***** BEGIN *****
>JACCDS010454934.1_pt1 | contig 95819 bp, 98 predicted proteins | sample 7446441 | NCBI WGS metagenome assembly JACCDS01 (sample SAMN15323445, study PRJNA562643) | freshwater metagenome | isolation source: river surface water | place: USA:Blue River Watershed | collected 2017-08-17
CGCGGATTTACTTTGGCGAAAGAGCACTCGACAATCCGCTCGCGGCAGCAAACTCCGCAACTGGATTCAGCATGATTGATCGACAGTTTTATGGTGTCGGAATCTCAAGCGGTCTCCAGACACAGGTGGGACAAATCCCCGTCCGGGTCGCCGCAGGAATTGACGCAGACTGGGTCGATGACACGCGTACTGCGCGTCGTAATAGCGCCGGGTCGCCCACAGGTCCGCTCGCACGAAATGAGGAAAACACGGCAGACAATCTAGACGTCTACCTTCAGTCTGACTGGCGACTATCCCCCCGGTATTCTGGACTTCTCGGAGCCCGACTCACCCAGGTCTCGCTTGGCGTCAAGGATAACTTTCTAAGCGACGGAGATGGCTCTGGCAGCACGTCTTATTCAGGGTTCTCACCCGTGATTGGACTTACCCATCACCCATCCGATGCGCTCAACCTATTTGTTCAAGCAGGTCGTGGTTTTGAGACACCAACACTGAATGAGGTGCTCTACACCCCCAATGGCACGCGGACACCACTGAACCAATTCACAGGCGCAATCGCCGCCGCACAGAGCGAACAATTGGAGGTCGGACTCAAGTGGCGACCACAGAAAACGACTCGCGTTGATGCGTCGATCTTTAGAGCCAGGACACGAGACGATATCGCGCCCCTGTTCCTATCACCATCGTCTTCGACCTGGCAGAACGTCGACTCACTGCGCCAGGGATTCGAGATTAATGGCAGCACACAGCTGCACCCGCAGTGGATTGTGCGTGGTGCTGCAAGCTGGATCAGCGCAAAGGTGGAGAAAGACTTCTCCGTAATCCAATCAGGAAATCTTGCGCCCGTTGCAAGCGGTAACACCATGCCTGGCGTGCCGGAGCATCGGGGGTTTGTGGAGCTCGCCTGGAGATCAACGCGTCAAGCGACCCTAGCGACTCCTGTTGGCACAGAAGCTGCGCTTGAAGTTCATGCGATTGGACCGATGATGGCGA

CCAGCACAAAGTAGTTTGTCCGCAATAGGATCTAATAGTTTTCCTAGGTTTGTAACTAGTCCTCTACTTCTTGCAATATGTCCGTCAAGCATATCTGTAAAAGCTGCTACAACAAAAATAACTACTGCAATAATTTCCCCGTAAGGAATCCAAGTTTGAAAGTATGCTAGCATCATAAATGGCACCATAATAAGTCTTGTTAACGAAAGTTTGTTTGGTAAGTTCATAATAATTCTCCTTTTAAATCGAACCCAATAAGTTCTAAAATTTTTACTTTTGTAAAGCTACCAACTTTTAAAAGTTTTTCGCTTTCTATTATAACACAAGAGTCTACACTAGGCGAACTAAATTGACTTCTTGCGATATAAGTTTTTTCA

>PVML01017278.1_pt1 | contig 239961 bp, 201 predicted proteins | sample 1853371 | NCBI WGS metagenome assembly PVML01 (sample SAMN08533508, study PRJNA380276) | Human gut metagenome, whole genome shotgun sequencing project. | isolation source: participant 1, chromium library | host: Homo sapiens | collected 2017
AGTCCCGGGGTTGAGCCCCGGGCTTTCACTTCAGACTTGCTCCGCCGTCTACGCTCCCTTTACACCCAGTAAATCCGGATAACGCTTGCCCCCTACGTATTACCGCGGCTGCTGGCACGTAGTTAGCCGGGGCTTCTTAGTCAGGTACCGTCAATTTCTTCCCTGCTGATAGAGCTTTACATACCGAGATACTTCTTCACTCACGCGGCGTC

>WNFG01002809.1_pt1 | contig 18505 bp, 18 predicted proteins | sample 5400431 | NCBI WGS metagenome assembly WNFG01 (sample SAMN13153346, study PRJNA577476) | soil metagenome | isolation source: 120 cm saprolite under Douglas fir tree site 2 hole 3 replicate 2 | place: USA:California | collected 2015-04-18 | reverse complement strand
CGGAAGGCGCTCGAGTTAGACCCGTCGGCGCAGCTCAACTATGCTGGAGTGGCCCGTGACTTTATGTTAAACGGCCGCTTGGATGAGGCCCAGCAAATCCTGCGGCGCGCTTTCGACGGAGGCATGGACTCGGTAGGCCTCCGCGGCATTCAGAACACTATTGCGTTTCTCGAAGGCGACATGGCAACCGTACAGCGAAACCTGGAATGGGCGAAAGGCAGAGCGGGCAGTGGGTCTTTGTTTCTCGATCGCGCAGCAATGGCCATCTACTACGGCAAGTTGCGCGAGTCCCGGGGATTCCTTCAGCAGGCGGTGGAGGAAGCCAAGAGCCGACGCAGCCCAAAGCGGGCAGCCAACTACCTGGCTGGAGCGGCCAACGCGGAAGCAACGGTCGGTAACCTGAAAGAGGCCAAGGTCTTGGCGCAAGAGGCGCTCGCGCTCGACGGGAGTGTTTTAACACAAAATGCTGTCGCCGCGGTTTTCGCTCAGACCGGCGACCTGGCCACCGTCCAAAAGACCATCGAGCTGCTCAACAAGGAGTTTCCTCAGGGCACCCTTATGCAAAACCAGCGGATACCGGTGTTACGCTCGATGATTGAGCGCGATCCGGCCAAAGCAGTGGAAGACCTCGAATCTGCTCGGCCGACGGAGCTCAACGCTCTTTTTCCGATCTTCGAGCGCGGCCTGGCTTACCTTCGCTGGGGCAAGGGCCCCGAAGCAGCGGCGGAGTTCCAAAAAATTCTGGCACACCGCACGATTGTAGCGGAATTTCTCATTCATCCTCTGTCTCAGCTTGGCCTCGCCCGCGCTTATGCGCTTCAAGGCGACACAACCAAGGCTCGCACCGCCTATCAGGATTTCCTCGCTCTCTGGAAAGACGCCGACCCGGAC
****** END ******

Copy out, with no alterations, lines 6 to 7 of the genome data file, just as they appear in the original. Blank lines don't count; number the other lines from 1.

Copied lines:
>WNFG01002809.1_pt1 | contig 18505 bp, 18 predicted proteins | sample 5400431 | NCBI WGS metagenome assembly WNFG01 (sample SAMN13153346, study PRJNA577476) | soil metagenome | isolation source: 120 cm saprolite under Douglas fir tree site 2 hole 3 replicate 2 | place: USA:California | collected 2015-04-18 | reverse complement strand
CGGAAGGCGCTCGAGTTAGACCCGTCGGCGCAGCTCAACTATGCTGGAGTGGCCCGTGACTTTATGTTAAACGGCCGCTTGGATGAGGCCCAGCAAATCCTGCGGCGCGCTTTCGACGGAGGCATGGACTCGGTAGGCCTCCGCGGCATTCAGAACACTATTGCGTTTCTCGAAGGCGACATGGCAACCGTACAGCGAAACCTGGAATGGGCGAAAGGCAGAGCGGGCAGTGGGTCTTTGTTTCTCGATCGCGCAGCAATGGCCATCTACTACGGCAAGTTGCGCGAGTCCCGGGGATTCCTTCAGCAGGCGGTGGAGGAAGCCAAGAGCCGACGCAGCCCAAAGCGGGCAGCCAACTACCTGGCTGGAGCGGCCAACGCGGAAGCAACGGTCGGTAACCTGAAAGAGGCCAAGGTCTTGGCGCAAGAGGCGCTCGCGCTCGACGGGAGTGTTTTAACACAAAATGCTGTCGCCGCGGTTTTCGCTCAGACCGGCGACCTGGCCACCGTCCAAAAGACCATCGAGCTGCTCAACAAGGAGTTTCCTCAGGGCACCCTTATGCAAAACCAGCGGATACCGGTGTTACGCTCGATGATTGAGCGCGATCCGGCCAAAGCAGTGGAAGACCTCGAATCTGCTCGGCCGACGGAGCTCAACGCTCTTTTTCCGATCTTCGAGCGCGGCCTGGCTTACCTTCGCTGGGGCAAGGGCCCCGAAGCAGCGGCGGAGTTCCAAAAAATTCTGGCACACCGCACGATTGTAGCGGAATTTCTCATTCATCCTCTGTCTCAGCTTGGCCTCGCCCGCGCTTATGCGCTTCAAGGCGACACAACCAAGGCTCGCACCGCCTATCAGGATTTCCTCGCTCTCTGGAAAGACGCCGACCCGGAC